UAE Central Bank Revokes License of Dirham Exchange

UAE Central Bank Revokes License of Dirham Exchange for Anti-Money Laundering Misconduct

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UAE Central Bank Revokes License of Dirham Exchange for Anti-Money Laundering Misconduct

The licensing of Dirham Exchange, a UAE-based exchange house, has been revoked by the UAE Central Bank. In addition, their name has been removed from the official register. The regulatory authorities in the banking sector are taking strict actions against financial misconduct.

The UAE Central Bank has also taken the decision to revoke the registration of RMB Commercial Brokers, which was a provider of Hawala services.

On Wednesday, the UAE Central Bank announced that the administrative sanctions were imposed after going through an appeal procedure in accordance with the laws that govern the prevention of money laundering in UAE, financing of terrorism, and the financing of unlawful entities.

Following thorough examinations conducted by the Central Bank, the two companies were subjected to sanctions due to their involvement in severe regulatory misconduct. This misconduct encompassed instances of AML violations as well as collusion aimed at circumventing the central bank’s instructions to the exchange house, specifically regarding refraining from engaging in remittance transactions with certain countries.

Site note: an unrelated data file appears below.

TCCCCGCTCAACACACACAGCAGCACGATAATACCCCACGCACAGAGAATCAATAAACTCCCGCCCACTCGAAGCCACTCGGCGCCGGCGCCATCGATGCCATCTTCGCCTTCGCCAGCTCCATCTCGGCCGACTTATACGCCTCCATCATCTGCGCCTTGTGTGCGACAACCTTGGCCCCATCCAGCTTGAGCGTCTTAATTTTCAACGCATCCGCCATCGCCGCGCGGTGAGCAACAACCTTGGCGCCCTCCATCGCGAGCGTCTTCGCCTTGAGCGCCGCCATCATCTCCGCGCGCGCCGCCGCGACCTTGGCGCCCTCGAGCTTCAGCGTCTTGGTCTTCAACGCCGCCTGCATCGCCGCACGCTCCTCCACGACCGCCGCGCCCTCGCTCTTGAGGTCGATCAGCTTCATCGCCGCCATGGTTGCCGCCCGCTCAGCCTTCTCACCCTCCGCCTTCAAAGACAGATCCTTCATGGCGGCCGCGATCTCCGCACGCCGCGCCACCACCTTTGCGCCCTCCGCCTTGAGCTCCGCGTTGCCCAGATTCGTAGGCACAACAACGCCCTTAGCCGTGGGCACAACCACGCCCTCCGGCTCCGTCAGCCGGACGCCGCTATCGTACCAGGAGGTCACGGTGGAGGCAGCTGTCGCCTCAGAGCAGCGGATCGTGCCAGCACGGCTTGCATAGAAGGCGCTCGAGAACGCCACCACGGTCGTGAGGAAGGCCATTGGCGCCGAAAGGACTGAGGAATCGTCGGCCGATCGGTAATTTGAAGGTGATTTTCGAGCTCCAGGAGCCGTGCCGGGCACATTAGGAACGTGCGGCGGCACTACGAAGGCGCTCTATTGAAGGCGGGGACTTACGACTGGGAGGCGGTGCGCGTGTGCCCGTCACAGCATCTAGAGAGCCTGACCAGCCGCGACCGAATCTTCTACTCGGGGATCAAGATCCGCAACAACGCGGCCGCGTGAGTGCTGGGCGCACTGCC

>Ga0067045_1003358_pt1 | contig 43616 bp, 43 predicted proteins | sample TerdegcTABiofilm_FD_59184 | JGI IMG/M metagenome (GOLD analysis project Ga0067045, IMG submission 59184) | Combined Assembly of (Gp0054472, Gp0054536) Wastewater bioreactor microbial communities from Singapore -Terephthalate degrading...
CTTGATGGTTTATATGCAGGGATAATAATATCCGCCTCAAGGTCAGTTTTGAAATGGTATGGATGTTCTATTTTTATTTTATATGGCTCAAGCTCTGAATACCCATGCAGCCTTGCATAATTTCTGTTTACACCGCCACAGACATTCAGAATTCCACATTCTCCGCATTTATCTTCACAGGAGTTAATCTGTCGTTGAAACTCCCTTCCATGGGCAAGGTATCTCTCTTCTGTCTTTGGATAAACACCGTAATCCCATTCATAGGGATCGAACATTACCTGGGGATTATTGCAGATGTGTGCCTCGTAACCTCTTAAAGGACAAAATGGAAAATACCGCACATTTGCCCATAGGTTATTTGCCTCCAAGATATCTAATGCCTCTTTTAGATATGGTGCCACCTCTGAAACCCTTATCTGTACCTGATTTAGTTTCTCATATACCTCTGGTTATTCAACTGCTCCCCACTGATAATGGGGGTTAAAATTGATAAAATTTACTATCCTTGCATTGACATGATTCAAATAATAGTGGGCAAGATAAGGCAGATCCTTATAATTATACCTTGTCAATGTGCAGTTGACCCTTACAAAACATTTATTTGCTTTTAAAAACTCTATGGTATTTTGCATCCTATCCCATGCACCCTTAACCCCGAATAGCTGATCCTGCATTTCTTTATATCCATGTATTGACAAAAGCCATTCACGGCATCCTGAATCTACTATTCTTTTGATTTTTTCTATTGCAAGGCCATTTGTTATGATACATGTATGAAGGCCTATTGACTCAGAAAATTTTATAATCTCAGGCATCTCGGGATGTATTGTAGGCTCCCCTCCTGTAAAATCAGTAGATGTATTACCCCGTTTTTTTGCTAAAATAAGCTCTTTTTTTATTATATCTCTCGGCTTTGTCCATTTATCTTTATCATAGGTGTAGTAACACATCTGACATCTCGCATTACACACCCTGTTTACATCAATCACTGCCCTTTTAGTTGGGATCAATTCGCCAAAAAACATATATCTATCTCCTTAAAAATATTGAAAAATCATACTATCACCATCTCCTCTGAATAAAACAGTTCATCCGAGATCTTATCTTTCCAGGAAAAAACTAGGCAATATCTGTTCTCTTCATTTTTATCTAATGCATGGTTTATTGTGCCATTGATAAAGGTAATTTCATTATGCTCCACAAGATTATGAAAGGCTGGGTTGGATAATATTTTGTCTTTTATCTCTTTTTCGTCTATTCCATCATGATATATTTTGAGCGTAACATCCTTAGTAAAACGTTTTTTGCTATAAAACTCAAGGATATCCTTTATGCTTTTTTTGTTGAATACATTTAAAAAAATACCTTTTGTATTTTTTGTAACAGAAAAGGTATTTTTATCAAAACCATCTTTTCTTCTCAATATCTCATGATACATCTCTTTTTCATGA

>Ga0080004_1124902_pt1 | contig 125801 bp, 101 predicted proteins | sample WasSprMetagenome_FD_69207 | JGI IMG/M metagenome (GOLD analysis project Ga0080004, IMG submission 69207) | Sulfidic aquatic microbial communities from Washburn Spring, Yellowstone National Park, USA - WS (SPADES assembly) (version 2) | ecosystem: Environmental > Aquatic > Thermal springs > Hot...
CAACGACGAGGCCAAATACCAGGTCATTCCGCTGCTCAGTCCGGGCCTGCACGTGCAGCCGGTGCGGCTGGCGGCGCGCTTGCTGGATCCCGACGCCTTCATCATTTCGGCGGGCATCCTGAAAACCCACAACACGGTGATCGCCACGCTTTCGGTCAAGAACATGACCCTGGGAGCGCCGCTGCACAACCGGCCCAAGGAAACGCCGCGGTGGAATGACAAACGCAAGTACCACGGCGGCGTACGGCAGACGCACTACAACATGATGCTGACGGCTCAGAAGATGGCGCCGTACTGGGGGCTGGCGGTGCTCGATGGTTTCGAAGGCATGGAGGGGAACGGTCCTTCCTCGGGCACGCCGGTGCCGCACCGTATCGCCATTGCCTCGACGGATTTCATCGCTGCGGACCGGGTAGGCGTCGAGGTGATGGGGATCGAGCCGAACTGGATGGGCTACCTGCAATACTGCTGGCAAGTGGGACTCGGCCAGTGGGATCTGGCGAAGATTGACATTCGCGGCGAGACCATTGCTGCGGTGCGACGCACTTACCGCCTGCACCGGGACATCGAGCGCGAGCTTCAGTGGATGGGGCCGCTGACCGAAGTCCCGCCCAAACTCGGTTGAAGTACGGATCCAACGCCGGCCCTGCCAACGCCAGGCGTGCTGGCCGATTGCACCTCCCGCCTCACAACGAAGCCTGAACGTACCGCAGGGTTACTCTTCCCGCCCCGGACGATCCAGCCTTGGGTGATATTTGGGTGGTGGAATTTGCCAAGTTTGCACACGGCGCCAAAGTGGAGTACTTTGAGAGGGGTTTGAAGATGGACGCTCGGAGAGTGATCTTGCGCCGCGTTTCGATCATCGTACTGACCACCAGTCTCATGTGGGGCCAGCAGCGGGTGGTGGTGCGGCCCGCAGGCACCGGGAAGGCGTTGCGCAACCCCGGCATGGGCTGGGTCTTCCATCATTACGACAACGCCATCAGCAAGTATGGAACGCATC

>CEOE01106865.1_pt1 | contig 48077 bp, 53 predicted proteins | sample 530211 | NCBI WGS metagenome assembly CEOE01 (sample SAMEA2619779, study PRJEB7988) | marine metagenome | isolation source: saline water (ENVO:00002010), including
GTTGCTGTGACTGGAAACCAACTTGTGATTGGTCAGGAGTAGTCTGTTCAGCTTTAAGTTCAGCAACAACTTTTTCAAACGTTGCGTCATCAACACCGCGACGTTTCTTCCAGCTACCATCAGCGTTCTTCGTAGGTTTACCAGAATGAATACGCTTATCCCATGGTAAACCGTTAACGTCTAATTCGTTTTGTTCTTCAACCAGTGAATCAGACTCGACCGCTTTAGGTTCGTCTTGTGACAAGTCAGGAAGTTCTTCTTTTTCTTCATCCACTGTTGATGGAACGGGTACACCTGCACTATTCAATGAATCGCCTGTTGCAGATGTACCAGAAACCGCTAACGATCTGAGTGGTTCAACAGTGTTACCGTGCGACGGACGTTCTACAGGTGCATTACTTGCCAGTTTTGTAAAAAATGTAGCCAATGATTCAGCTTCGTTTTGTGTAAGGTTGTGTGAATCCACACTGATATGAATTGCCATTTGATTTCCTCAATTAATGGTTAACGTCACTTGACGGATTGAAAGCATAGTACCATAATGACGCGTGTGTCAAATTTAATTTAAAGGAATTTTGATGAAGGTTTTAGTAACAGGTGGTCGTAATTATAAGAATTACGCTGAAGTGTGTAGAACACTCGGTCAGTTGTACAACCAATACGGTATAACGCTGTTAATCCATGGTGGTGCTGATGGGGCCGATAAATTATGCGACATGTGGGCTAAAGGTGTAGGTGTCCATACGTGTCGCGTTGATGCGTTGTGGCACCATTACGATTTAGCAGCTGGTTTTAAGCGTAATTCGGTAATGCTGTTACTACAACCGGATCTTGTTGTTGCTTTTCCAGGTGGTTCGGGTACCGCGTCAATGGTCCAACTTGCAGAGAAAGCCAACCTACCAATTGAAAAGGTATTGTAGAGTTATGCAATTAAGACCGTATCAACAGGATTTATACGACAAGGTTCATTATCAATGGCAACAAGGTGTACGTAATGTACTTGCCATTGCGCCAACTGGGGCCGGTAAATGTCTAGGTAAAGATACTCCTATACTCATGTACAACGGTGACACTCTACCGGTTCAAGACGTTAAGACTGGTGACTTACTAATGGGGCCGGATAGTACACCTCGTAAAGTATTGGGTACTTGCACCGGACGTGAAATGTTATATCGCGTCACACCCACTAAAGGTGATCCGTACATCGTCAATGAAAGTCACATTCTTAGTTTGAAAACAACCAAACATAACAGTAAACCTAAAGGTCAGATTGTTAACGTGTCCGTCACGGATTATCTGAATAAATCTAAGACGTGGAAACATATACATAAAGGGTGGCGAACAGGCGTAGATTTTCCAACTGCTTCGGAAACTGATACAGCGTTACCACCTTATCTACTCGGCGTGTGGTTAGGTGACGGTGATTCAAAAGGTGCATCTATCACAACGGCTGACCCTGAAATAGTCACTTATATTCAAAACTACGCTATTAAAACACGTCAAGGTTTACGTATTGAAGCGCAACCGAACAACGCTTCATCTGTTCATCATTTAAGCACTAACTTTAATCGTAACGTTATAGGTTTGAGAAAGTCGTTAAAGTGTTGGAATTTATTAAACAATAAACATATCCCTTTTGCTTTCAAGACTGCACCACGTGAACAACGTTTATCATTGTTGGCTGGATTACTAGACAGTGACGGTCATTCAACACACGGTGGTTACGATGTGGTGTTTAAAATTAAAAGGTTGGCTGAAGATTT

The examination results indicated that the companies possessed a weak compliance framework, leading to their non-compliance with regulatory obligations and failure to report any regulatory breaches to the CBUAE.

The United Arab Emirates has made noteworthy strides in its efforts to combat money laundering, the financing of terrorism, and the proliferation of weapons. Recently, the UAE declared its intentions to create federal prosecution offices exclusively dedicated to economic crimes, including money laundering. According to the state news agency Wam, the establishment of these new offices is seen as an initial measure towards investigating and taking strict actions against money laundering and economic crimes. These offices will handle a range of matters including bankruptcy, corporate crimes, financial markets, regulation of competition, intellectual property (IP) and trademarks, as well as offenses related to customs evasion.

Since 2020, the UAE has extradited a total of 899 criminals, out of which 43 were implicated in money laundering. Notably, 10 of these individuals were either terrorists themselves or had financed terrorist activities.

As part of its campaign to combat terrorist financing and money laundering, the UAE has imposed fines exceeding 115 million dirhams (31.3 million US dollars) within this year’s first quarter.

The UAE’s Executive Office of AML and CFT collaborated with the World Bank in a workshop last month. The aim of the workshop was to enhance the framework addressing financial crimes. Throughout the workshop, UAE authorities deliberated, pinpointed, and assessed the risks associated with money laundering and terrorist financing, with the goal of formulating impactful mitigation strategies.



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